Once in a lifetime.

It’s not every day – nay, every month – wait, every year?  – that you see something like this on an Israeli construction site:

Amazing, isn’t it? סיימנו. It’s just a word, but it’s a whole lot more, too. ‘We completed it.’ What a feeling! What a way to be!

On top of that, the road really experienced a major improvement, so kol hakavod, road-work authority.

By the way, notice the woman construction worker in the right hand corner of the sign. You like how her eyes and lips are blacked out? Not sure if it was the local Charedis or Muslims, but I’m putting my money on the former.

Hint: it rhymes with weasels.

As is customary by parents who vaccinate their children, we took Koala last week on his birthday to get his MMR shot. Not the way I’d celebrate my birthday, but you know.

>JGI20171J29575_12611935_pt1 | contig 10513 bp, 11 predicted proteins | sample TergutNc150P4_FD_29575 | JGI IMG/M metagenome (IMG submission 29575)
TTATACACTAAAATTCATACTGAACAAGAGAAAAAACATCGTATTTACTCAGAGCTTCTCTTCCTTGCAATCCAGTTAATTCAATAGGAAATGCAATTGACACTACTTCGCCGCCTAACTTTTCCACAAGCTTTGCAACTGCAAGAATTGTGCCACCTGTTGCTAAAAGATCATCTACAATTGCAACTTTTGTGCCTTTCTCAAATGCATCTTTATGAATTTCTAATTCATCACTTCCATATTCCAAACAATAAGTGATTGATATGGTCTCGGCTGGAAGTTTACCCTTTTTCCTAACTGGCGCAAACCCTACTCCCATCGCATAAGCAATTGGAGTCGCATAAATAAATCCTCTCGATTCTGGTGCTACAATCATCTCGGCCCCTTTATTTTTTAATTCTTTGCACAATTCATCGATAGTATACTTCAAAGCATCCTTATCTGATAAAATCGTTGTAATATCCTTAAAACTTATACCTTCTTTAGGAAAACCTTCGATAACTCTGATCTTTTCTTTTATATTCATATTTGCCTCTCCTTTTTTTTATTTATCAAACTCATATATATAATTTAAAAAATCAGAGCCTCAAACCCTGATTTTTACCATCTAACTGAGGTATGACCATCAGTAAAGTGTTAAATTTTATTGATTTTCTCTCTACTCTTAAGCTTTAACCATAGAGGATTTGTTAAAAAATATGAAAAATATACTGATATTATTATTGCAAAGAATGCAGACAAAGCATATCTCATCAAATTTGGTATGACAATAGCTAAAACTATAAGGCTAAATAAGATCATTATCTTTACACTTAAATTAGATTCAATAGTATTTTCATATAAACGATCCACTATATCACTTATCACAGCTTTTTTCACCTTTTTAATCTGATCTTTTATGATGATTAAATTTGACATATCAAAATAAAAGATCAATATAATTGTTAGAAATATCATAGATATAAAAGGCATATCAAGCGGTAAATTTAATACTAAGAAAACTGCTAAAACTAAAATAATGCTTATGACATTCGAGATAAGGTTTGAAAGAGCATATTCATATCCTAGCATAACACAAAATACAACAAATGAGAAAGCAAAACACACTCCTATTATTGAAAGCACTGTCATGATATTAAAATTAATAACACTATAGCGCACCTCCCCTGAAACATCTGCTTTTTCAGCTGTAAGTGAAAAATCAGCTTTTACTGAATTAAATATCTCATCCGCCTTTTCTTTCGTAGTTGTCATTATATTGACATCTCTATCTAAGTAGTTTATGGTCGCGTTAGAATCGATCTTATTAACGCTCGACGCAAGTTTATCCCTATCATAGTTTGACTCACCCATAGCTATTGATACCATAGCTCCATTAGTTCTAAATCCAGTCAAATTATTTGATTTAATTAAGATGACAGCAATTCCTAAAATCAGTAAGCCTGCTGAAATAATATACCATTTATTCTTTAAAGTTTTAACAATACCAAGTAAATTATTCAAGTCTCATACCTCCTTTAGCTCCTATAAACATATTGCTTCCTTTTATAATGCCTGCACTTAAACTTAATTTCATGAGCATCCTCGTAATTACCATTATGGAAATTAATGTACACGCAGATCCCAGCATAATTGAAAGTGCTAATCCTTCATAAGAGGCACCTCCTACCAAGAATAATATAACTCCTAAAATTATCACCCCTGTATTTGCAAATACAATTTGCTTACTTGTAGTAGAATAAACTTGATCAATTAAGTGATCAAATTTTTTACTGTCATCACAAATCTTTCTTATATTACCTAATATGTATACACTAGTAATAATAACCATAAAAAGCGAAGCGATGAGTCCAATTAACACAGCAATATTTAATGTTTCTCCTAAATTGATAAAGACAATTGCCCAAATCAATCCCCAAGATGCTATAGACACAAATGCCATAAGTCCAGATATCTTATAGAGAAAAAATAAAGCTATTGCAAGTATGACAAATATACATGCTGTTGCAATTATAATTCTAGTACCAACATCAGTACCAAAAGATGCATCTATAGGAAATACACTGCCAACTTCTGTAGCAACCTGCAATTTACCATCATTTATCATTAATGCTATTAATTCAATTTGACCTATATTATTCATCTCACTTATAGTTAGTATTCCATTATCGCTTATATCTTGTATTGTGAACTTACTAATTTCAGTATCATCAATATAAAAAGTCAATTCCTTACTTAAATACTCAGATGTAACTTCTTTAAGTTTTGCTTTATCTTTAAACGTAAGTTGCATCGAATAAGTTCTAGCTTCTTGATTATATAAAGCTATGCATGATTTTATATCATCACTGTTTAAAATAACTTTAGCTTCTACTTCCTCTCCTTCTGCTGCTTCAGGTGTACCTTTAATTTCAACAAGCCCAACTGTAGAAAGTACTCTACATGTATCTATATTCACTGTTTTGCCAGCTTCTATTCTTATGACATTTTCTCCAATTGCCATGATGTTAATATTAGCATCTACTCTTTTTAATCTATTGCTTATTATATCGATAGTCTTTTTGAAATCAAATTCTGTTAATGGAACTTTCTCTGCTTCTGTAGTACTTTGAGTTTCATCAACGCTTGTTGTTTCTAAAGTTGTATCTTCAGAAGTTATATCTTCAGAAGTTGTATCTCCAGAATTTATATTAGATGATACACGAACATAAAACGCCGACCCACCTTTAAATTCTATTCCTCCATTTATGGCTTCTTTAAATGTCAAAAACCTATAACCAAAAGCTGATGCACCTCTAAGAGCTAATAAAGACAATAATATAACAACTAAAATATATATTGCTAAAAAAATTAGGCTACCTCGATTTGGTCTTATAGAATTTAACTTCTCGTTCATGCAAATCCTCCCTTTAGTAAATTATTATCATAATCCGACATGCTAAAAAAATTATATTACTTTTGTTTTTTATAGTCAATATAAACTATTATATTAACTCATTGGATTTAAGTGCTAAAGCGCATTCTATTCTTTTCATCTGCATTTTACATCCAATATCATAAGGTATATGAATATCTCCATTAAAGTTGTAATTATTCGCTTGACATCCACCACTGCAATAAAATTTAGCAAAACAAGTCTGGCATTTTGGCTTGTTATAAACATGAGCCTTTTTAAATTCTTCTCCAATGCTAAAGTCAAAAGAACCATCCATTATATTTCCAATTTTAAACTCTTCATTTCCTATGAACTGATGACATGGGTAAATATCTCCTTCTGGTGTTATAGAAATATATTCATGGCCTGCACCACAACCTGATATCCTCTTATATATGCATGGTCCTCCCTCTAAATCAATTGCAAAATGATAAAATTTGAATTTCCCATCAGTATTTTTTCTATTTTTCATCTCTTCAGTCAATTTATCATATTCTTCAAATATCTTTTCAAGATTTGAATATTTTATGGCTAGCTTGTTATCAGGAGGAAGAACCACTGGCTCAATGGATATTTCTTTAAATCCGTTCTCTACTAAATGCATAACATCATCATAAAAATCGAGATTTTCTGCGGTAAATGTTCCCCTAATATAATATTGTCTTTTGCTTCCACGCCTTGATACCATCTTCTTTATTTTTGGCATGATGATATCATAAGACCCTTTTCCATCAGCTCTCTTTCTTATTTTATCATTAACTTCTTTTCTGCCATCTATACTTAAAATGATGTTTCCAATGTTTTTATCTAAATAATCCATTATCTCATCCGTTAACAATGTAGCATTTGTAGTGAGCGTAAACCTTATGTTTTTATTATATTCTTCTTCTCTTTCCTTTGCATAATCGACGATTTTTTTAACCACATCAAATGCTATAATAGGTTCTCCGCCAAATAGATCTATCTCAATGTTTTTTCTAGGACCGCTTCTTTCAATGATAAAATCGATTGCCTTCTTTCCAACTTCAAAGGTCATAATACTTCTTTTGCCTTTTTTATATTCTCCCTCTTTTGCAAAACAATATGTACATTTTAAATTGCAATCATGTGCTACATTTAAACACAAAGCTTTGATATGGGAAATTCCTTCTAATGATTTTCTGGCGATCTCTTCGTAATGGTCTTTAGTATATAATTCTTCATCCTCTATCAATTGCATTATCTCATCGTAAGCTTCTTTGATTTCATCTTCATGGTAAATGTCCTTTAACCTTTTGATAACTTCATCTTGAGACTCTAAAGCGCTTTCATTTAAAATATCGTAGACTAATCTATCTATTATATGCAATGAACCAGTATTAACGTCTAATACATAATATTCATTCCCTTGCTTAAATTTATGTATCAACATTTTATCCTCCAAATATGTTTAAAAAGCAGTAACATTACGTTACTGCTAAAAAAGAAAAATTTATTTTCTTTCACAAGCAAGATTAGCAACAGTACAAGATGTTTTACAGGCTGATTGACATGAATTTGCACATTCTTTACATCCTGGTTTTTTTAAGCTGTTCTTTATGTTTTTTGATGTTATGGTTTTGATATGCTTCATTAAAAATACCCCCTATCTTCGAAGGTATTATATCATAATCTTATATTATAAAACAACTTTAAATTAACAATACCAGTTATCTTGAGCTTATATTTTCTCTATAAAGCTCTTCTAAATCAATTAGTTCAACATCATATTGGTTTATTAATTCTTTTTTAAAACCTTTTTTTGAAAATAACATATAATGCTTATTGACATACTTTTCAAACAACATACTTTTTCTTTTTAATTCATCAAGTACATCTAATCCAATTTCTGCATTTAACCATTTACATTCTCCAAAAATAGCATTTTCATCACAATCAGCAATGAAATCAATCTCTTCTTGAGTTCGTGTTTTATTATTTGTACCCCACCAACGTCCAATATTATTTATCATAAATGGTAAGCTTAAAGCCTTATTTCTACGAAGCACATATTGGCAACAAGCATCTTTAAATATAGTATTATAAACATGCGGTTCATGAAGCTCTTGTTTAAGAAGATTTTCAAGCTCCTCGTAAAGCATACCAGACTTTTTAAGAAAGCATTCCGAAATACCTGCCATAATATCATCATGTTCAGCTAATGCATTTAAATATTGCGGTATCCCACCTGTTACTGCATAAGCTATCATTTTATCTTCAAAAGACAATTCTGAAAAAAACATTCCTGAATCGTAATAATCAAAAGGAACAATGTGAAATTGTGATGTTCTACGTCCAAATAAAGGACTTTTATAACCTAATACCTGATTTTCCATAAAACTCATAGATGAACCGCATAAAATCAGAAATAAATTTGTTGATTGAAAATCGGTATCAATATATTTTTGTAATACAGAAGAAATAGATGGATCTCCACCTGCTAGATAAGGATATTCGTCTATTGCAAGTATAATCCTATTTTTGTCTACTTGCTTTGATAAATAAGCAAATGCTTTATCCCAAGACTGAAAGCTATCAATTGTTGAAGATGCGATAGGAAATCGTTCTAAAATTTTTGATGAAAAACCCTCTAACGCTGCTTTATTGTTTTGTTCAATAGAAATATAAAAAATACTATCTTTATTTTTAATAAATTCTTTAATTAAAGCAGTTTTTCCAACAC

According to the sites I’ve read, there is an 80% chance any given baby won’t have any side effects from the vaccine. Another site said 1 in 6 babies with the vaccine ends up with a high fever for 2-4 days about 7-12 days after they get the shot. 1 in 20 end up with the red rash accompanying the fever, which signifies a superficial case of Measles.

Guess who won both lotteries?

After puzzling over this for the last 2 1/2 days and consulting with various doctors and nurses, we got one doctor this afternoon who confirmed that Koala has a case of non-contagious vaccine-induced measles.

I’m not concerned with what the actual statistics are. I’m not bothered by whether you think vaccinating is right or wrong. And I’m definitely not considering that vaccines cause autism.

All I wonder about is… measles? Really? In the 21st century? It sounds so… Oregon Trail. So has-been. So Bubonic Plague. (And if it’s out there, and a possibility, my go-getter son just had to have it.)

But seriously, it’s pretty amazing science that you can taste a little bit of the poison and build an immunity to it. And I guess that’s what vaccines are all about. Moving us past the opportunities to contract the real thing.